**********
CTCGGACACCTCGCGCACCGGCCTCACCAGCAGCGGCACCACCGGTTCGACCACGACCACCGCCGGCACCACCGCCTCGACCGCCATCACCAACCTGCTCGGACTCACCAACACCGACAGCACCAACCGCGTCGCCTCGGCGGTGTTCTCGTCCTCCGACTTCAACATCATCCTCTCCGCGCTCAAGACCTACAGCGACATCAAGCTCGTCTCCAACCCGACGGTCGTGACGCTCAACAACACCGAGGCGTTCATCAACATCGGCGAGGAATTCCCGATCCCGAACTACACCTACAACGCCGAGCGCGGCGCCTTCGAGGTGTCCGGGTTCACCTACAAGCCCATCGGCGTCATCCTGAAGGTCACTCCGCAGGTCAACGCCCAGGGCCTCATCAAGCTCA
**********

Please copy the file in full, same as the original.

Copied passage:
CTCGGACACCTCGCGCACCGGCCTCACCAGCAGCGGCACCACCGGTTCGACCACGACCACCGCCGGCACCACCGCCTCGACCGCCATCACCAACCTGCTCGGACTCACCAACACCGACAGCACCAACCGCGTCGCCTCGGCGGTGTTCTCGTCCTCCGACTTCAACATCATCCTCTCCGCGCTCAAGACCTACAGCGACATCAAGCTCGTCTCCAACCCGACGGTCGTGACGCTCAACAACACCGAGGCGTTCATCAACATCGGCGAGGAATTCCCGATCCCGAACTACACCTACAACGCCGAGCGCGGCGCCTTCGAGGTGTCCGGGTTCACCTACAAGCCCATCGGCGTCATCCTGAAGGTCACTCCGCAGGTCAACGCCCAGGGCCTCATCAAGCTCA